More importantly, however, is that “paranormal romance” is above and beyond what the traditional romance novel is. The Sookie Stackhouse novels, or the Anita Blake novels, or dozens like them – they can be put in fantasy or romance, and the balance is delicate. I blame Anne Rice and especially Joss Whedon for this genre existing (especially with monsters as love interests.) Let’s go to wikipedia again (emphasis mine) -
- Paranormal romance is a sub-genre of the romance novel. A type of speculative fiction, paranormal romance focuses on romance and includes elements beyond the range of scientific explanation, blending together themes from the genres of traditional fantasy, science fiction, or horror. Paranormal romance may range from traditional category romances, such as those published by Harlequin Mills & Boon, with a paranormal setting to stories where the main emphasis is on a science fiction or fantasy based plot with a romantic subplot included.
- As in the fantasy subgenre known as urban fantasy, many paranormal romances rely on the blend of contemporary life with the existence of supernatural or magically-empowered beings, human or otherwise; sometimes the larger culture is aware of the magical in its midst, sometimes it is not. Some paranormal romances focus less on the specifics of their alternative worlds than do traditional science fiction or fantasy novels, keeping the attention strongly on the underlying romance. Others develop the alternate reality meticulously, combining well-planned magical systems and inhuman cultures with contemporary reality.
I would definitely define Unrequited as “urban fantasy” so, yeah, if you look at all the above and have read my novel–well, I honestly believe that you can come to the conclusion that my story is fit to be called a paranormal romance. But it certainly skates the edge, not solely because of the “anti-romance” concept but also because my writing is much more Neil Gaiman meets Joss Whedon than it is Laurell K. Hamilton and Charlaine Harris. And it is easy for me to admit that I lean more towards the action and fantastic world than I do towards the describing of romantic encounters.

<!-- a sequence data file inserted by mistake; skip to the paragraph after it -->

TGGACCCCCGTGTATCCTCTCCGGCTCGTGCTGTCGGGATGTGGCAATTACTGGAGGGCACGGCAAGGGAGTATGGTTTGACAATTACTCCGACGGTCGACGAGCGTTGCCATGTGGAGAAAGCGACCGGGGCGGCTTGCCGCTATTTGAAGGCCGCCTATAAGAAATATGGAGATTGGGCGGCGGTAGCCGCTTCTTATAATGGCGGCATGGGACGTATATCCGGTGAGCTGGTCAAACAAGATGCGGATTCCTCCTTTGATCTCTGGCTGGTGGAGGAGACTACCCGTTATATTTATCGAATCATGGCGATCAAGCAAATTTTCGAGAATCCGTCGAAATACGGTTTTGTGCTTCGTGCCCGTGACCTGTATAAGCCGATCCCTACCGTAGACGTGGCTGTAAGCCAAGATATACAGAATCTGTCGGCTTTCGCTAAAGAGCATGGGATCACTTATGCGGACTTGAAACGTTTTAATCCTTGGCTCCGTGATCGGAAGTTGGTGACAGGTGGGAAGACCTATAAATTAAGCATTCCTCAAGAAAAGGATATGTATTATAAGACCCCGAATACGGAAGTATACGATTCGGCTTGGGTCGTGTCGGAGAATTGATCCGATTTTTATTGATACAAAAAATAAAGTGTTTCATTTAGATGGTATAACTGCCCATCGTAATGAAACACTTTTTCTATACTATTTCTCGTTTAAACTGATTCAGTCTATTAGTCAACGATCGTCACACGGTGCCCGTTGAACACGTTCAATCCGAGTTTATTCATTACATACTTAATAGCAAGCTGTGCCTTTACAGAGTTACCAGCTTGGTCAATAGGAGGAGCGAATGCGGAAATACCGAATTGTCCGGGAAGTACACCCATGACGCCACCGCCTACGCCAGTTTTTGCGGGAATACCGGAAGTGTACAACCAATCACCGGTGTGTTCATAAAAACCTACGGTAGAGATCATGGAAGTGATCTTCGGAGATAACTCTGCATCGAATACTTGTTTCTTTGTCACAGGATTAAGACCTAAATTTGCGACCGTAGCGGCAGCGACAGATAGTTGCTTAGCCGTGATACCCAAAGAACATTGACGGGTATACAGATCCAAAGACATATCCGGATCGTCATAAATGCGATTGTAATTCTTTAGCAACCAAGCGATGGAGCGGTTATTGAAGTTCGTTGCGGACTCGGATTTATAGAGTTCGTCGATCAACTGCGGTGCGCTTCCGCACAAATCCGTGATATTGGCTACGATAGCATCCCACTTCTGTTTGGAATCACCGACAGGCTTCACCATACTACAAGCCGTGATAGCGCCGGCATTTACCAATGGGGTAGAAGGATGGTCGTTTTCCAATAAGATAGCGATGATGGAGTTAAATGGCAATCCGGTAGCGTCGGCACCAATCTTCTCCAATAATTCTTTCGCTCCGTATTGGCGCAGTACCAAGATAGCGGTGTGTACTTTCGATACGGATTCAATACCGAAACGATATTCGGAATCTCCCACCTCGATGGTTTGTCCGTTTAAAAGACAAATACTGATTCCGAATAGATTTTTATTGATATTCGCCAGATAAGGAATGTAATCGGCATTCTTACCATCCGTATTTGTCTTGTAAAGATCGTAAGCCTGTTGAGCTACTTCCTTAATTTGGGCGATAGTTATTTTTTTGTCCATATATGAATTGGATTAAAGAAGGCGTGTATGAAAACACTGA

And, I’m sure to some romance readers’ dismay, (minor spoiler) there are no described sexual encounters. None.
(One scene has been misinterpreted by some readers as having sexual undertones, but that wasn’t the intent. It isn’t absent of sexuality, but that is tertiary to what the scene in question is about.)
In the end, my decision to categorize Unrequited as “paranormal romance” as well as “urban fantasy” boiled down to several factors -
- the major motivating forces for all the major characters is love, and for most romantic love
- one of, if not the, greatest source of tension in the story is the relationship between Shayla and Mason
- the cause of the bigger world conflict in the background plot of the story is directly the result of romantic love, or the title of the book if you will
- the first and last chapters (prologue and epilogue, if you will) are about relationships and romance
- I didn’t want someone looking for a dark, gritty urban fantasy novel to be surprised and turned off by how much love and romance is integral to the story
Are those enough reasons for some readers of romance novels? Maybe not. But they were enough reasons for me.
What do you think? Was I right? Am I being too broad in my definition? I am absolutely dying of curiosity to know!
Jay Merin's book Unrequited can be purchased at Amazon and Create Space.